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APIs (application programming interfaces) have emerged as the cornerstone of most modern, agile software companies, powering the shift from monolithic on-premise software to the cloud and microservices-based applications. Smaller, function-based components that connect via APIs are easier to maintain, with individual developers or teams taking charge of a single element.
There are many reasons why the API economy is booming, of course, but this proliferation potentially serves bad actors with unfettered access to companies’ internal systems and infrastructure. Many businesses have hundreds or even thousands of APIs to monitor, some of which they might not even know exist. And that is why web infrastructure and security company Cloudflare is introducing new ways to secure API endpoints beyond standard DDoS protection tools.
Cloudflare’s new API abuse detection toolset constitutes several elements. The first part relates to API discovery, with Cloudflare developing a system that builds a “trustworthy map of APIs” that gives businesses an accurate picture of their API landscape. With the APIs “discovered,” Cloudflare’s abuse detection smarts first target what it calls “volumetric anomalies,” which sets an API call threshold to manage abuse by guessing how often each path should be reached legitimately.
It’s worth noting that existing security tools can already set “rate limits” to prevent an API from becoming overwhelmed, which can help thwart automated bad actors from repeating the same breach tactic. But with so many potential unknown APIs in a company, it’s difficult to allocate realistic thresholds for each scenario automatically without causing problems. For example, it’s easy to set a threshold that blocks an IP after it exceeds 100 requests, but what if those requests are legitimate? Ultimately, it all boils down the purpose of the API. As Cloudflare notes, the problem “demands a more subjective arbiter,” which Cloudflare is attempting what it refers to as an “adaptive rate-limiting” technique.
Using unsupervised machine learning, Cloudflare can determine APIs that will likely require frequent calls from an end user and set an appropriate threshold. A sports betting website, for example, might have an API that serves real-time soccer score updates — this will likely have to refresh multiple times each minute to ensure that the information is up-to-date. But that same betting website might also have an API for resetting passwords, and it’s unlikely that a user would make nearly as many calls to that API as they would for soccer scores.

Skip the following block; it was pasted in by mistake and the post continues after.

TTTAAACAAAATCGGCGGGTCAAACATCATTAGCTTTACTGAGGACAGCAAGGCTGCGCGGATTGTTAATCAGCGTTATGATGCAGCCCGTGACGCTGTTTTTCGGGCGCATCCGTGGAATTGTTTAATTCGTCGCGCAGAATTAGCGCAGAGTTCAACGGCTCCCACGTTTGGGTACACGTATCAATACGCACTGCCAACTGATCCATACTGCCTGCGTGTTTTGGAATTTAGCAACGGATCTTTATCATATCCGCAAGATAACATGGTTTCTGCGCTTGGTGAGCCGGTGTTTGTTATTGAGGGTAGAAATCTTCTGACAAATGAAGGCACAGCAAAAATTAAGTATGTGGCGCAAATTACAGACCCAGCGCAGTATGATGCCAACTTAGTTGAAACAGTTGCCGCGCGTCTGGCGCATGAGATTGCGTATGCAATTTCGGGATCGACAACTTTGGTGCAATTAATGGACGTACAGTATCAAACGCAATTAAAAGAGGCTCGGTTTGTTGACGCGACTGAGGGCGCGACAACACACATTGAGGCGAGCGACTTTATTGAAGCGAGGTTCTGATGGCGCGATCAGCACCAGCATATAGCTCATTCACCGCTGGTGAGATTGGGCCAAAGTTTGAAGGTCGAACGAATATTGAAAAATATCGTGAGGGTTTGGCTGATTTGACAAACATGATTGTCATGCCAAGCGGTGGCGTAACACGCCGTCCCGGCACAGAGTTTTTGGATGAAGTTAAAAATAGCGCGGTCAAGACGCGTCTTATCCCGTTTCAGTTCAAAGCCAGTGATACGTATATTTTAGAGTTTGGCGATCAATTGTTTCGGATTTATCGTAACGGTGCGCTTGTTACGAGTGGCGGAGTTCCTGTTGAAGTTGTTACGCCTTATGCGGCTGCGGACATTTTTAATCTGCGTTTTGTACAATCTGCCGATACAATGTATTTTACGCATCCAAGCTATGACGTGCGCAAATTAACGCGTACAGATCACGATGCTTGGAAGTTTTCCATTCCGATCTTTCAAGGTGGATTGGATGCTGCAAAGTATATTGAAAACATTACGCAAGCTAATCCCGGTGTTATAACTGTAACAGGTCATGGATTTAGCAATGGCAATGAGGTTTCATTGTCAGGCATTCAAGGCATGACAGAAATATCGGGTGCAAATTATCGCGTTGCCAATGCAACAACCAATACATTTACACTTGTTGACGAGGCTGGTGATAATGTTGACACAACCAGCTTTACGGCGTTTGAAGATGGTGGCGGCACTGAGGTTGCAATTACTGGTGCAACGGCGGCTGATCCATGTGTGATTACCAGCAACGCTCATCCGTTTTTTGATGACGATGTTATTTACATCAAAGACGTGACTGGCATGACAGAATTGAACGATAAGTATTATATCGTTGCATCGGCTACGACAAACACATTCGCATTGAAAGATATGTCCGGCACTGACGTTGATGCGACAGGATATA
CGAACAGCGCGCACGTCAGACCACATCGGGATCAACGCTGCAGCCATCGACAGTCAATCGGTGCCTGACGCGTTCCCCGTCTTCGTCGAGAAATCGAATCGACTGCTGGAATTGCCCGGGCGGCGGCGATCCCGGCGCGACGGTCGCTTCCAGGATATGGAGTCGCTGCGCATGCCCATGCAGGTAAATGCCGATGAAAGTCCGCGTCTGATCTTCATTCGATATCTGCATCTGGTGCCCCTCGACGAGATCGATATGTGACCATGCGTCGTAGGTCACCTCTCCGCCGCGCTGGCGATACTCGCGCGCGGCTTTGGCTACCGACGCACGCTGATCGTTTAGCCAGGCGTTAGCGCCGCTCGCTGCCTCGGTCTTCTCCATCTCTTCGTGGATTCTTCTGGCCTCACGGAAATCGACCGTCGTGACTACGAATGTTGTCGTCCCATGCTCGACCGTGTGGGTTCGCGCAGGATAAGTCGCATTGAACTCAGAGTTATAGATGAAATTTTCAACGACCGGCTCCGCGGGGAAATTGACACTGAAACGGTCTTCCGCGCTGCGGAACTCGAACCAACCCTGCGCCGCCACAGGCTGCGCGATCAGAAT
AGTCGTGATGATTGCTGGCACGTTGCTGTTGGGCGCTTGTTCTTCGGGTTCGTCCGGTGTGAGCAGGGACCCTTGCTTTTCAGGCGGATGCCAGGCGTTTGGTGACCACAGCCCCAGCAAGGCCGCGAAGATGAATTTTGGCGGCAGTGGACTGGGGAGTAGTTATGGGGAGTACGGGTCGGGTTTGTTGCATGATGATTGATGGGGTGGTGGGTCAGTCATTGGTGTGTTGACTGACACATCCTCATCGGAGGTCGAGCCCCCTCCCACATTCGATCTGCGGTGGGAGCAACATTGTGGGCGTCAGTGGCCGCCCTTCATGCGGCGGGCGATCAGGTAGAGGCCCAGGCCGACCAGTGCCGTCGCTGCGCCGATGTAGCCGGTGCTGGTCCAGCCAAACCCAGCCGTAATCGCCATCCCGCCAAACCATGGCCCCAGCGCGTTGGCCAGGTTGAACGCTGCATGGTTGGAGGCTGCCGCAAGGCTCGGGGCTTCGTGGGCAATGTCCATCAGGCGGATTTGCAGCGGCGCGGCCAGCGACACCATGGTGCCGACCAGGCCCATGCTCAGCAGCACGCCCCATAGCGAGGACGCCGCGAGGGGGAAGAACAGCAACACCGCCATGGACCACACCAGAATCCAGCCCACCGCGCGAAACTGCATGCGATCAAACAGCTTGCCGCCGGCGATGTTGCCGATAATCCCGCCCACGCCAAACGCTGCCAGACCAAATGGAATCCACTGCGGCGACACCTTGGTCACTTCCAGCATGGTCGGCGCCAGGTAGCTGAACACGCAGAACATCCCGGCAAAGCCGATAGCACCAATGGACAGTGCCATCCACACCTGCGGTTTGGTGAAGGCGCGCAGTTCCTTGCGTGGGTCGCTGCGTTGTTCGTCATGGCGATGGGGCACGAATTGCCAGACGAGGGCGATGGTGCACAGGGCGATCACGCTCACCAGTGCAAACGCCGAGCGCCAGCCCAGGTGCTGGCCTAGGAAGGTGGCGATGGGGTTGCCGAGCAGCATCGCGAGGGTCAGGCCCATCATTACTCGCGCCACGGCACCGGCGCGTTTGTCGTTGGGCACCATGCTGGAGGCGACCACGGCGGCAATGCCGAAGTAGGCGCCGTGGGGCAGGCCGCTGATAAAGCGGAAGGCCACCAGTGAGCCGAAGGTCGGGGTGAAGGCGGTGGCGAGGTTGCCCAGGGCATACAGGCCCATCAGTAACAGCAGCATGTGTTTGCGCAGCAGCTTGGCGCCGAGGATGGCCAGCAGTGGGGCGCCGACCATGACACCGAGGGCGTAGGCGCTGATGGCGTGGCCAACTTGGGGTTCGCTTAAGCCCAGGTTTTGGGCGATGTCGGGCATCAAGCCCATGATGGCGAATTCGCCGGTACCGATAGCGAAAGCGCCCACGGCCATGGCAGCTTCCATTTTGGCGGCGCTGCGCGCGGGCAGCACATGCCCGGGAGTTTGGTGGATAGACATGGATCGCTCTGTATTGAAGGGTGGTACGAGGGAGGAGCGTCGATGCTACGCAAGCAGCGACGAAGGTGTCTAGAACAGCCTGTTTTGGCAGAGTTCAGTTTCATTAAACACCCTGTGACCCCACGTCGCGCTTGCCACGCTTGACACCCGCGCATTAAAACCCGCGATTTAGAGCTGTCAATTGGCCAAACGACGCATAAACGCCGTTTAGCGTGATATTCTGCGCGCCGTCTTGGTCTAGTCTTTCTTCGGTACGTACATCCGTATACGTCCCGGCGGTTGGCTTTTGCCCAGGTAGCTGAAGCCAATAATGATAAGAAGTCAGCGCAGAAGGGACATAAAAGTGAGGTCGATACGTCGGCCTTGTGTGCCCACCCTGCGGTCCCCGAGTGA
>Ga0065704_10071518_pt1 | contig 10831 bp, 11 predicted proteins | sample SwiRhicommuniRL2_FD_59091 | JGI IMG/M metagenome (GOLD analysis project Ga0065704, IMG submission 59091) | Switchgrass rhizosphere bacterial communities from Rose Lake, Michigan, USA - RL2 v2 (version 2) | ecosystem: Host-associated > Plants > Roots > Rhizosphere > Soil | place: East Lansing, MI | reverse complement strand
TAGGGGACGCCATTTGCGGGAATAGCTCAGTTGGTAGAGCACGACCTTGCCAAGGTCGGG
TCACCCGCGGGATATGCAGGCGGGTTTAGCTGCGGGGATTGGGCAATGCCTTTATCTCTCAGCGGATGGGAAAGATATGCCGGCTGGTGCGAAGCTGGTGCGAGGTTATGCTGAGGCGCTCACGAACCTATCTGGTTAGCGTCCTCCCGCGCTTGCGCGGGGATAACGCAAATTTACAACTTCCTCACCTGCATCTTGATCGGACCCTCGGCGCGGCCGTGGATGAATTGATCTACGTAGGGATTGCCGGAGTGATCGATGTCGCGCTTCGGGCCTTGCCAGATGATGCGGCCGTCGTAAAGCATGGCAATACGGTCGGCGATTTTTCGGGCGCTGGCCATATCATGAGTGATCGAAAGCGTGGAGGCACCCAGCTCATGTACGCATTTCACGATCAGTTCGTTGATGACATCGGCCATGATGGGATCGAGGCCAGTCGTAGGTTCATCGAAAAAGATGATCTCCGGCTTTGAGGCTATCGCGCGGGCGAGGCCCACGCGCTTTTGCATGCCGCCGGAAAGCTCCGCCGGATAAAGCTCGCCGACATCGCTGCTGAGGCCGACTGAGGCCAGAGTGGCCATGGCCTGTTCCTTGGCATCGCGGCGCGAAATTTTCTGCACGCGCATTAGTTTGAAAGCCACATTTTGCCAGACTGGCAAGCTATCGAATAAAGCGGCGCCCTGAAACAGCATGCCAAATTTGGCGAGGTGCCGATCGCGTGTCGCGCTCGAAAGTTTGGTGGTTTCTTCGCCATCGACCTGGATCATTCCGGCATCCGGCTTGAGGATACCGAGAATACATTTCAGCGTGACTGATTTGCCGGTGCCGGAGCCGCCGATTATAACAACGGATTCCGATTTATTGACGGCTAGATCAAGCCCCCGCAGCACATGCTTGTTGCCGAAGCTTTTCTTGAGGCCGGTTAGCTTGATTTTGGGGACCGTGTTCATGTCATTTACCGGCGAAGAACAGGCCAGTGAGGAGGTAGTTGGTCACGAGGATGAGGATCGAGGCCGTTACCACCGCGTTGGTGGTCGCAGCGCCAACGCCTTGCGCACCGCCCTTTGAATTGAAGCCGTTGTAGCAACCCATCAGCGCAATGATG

When Cloudflare maps out a company’s APIs, it establishes unique baselines for each one and predicts the intent of requests as they are made. “If we see 150 sudden attempts to reset a password, our systems immediately suspect an account takeover,” the company wrote in a blog post. Additionally, Cloudflare said that it can change thresholds if, for example, it detects that there should be a good reason for a sudden spike in traffic, such as a major sporting event is taking place.
In addition to detecting volumetric anomalies, Cloudflare is also applying an additional layer of security it refers to as “sequential anomaly detection,” where it figures out the most likely or common paths a user might take through a website, and flags any deviation from that. For example, it could be that a typical sequence involves a user logging in, verifying themselves, and then successfully entering the website. But if any steps in that typical process fall out of sync, e.g. if the “user” ends up directly at the third stage, then Cloudflare sounds the alarm.
Cloudflare’s new API abuse detection tools are available now through a request-only early access program for existing customers.
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